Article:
Everyone who knew Tom has a story about his memory – he remembered the starting lineup of my dad’s junior high team, he remembered how many points my dad scored against Bryant High his senior year, he remembered the name of my dad’s freshman year Math teacher in college – but it was not merely a feat of extraordinary mental acuity. More than anything, Tom’s recall was a further demonstration of his commitment to other people. His incredible recollections were almost never about himself. He was always focused on others. He had programmed himself to listen, to absorb and to serve. He was giving of his energy and helpful to anyone who needed it.
Though my grandpa passed away in 1986, Tom still called my grandma several times a year. In fact, he had called her every Yom Kippur for the last 50 years. Not every other Yom Kippur and not 48 out of 50 Yom Kippurs. He called her on that day every single year for half of a century. It’s telling that, as a true man of God, Tom made a point to check in on my Holocaust-surviving grandmother on the year’s most important Jewish holiday. It’s also telling that, over such a long period of time, he did not once miss an opportunity to do so.
Tom’s love for the game of basketball, its people and its places was divine. He was basketball’s heart. His positive spirit was the lifeforce that bound together a complex system of players, coaches, fans, media, scouts and so many others. He is a man the world needs to honor. He is a man who belongs in basketball’s most hallowed hall for eternity. He is a Hall-of-Famer in every sense of the word.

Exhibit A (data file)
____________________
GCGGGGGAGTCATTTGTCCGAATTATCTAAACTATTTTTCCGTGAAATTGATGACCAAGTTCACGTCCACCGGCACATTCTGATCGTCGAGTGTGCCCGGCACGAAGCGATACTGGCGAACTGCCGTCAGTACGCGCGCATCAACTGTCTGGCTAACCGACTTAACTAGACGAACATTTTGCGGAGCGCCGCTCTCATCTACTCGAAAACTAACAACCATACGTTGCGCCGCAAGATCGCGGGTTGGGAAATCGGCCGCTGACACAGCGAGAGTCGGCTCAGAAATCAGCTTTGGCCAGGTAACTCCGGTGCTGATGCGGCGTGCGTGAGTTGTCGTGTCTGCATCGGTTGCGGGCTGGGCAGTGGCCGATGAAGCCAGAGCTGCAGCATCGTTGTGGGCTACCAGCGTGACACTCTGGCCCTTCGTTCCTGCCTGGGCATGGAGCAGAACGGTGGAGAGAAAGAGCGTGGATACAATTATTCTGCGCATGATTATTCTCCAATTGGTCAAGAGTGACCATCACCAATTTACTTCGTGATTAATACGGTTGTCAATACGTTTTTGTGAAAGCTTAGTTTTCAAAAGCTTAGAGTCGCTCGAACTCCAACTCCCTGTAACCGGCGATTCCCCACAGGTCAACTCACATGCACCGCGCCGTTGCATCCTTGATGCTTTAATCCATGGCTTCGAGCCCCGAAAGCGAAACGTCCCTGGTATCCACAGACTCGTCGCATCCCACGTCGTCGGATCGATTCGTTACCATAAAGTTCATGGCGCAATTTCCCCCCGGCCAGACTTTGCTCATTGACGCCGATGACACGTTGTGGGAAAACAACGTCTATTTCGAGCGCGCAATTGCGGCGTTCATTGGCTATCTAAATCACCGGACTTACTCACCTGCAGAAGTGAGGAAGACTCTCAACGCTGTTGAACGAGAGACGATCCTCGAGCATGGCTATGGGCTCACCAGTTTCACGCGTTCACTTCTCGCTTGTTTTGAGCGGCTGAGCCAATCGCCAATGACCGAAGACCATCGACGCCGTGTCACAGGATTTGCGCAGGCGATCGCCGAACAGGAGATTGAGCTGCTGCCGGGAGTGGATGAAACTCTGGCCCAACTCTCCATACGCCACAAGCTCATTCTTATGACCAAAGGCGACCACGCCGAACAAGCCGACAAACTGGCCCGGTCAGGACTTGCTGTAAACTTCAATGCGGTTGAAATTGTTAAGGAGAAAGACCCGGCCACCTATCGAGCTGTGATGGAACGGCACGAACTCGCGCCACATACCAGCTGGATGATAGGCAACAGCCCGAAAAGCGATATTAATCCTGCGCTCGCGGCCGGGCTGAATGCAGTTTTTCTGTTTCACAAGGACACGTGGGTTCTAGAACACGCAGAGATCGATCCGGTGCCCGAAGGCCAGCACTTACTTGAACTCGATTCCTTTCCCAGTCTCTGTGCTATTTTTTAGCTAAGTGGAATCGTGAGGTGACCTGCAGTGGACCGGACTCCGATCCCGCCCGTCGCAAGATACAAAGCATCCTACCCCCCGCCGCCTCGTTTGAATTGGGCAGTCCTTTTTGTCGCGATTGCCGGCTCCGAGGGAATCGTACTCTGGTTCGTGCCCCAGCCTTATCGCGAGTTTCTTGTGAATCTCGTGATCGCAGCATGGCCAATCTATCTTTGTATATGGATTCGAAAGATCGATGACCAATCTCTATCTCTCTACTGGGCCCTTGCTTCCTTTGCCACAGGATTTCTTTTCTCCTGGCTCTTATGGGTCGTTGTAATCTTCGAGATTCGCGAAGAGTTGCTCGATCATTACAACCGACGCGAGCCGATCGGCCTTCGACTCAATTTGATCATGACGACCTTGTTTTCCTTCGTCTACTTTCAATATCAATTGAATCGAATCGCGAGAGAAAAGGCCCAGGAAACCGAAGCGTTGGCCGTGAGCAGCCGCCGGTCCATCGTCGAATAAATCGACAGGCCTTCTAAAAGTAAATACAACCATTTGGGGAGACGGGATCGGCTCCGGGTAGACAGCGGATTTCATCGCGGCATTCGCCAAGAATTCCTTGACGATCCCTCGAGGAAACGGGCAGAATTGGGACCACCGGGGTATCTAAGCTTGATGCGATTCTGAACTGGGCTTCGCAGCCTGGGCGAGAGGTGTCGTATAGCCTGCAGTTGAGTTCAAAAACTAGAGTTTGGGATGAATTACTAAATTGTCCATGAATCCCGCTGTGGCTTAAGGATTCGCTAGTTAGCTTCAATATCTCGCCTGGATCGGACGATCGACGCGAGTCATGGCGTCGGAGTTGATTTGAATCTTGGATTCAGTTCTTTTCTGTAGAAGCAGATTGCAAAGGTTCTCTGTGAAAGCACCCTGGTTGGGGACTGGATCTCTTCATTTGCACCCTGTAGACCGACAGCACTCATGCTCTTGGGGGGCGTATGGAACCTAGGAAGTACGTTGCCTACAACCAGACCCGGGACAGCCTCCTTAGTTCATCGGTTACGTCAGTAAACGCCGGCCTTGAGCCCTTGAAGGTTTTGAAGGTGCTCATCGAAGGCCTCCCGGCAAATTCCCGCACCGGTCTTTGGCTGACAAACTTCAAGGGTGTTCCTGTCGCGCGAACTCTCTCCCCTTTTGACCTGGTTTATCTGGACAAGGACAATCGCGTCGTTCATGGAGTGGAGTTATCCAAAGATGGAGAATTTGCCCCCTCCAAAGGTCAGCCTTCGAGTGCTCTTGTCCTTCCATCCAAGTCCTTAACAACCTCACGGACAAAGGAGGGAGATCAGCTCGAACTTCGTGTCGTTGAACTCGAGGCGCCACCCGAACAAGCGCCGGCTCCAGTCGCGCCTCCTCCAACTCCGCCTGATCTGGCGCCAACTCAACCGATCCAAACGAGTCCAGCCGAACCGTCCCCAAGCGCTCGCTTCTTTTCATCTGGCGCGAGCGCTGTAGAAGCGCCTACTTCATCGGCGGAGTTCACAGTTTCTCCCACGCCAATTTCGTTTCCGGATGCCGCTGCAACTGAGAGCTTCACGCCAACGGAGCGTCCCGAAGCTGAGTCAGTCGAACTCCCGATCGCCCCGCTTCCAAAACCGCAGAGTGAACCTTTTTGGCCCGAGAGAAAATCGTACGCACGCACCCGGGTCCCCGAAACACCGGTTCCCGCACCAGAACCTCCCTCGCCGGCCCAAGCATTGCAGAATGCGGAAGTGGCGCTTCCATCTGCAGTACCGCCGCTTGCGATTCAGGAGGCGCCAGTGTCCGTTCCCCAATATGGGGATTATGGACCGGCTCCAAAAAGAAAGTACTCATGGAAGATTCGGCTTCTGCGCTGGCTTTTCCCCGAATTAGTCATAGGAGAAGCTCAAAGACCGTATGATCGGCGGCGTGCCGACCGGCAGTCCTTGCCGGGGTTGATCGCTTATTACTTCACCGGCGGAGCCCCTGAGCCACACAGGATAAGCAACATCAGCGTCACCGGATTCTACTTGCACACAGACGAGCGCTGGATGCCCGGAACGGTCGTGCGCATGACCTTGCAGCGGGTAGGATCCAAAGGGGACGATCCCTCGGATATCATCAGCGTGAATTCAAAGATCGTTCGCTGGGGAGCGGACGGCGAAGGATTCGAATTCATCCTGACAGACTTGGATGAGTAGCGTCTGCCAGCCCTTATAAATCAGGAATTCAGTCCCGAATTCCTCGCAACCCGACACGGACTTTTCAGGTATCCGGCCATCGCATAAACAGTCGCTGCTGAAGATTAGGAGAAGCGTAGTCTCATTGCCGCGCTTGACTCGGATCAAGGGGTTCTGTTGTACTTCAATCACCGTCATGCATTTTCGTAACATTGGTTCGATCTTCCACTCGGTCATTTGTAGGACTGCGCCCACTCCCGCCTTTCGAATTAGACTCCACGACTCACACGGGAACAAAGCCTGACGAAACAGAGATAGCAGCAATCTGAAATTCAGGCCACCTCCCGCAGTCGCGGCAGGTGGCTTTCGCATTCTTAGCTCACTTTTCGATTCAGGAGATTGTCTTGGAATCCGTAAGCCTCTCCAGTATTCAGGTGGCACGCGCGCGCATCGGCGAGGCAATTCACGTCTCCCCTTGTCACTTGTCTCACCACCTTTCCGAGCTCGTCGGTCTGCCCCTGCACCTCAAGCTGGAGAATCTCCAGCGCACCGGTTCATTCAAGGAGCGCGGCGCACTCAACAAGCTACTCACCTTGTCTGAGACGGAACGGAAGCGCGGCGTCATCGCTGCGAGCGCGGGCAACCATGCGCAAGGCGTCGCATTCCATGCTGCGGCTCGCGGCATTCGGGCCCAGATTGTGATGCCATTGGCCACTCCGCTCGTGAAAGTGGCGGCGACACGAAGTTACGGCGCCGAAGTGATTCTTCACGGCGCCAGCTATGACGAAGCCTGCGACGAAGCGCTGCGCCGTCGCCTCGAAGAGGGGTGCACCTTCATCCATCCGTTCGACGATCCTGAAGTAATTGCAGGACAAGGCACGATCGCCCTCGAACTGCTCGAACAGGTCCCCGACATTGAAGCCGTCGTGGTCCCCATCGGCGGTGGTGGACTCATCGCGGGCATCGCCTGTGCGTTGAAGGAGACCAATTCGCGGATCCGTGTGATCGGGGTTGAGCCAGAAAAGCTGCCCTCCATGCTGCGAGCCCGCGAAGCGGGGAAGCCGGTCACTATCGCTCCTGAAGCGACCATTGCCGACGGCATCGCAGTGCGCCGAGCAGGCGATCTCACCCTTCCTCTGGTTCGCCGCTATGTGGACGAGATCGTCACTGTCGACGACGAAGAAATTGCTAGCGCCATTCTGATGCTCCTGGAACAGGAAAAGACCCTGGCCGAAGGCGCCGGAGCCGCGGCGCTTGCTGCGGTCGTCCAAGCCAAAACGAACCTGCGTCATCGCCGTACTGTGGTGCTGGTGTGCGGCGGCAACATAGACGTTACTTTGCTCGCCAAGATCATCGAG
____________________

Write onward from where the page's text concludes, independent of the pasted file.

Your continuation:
When Tom answered my call a few weeks ago while I was out walking with my son, it was as if we’d spoken yesterday. Our chat lasted 20 minutes. He asked if my wife was still enjoying her job. He was able to conjure up the addresses of my dad’s childhood apartment in Queens and my grandparent’s old fabric store in the Bronx. He casually mentioned some health issues he was having, but said he was doing what he could.
When we hung up, I had no idea he’d soon be in hospice care and that I’d have no way to get in touch with him. I would not have believed that, in a matter of weeks, he’d be gone.
Looking back, I wish I would have told him that I love and appreciate him. I wish I would have told him that I admire him. I wish I would have told him that his memory will always be a blessing, far beyond the game of basketball, and that the rightful last stop of his remarkable journey here on earth should be the Naismith Memorial Basketball Hall of Fame.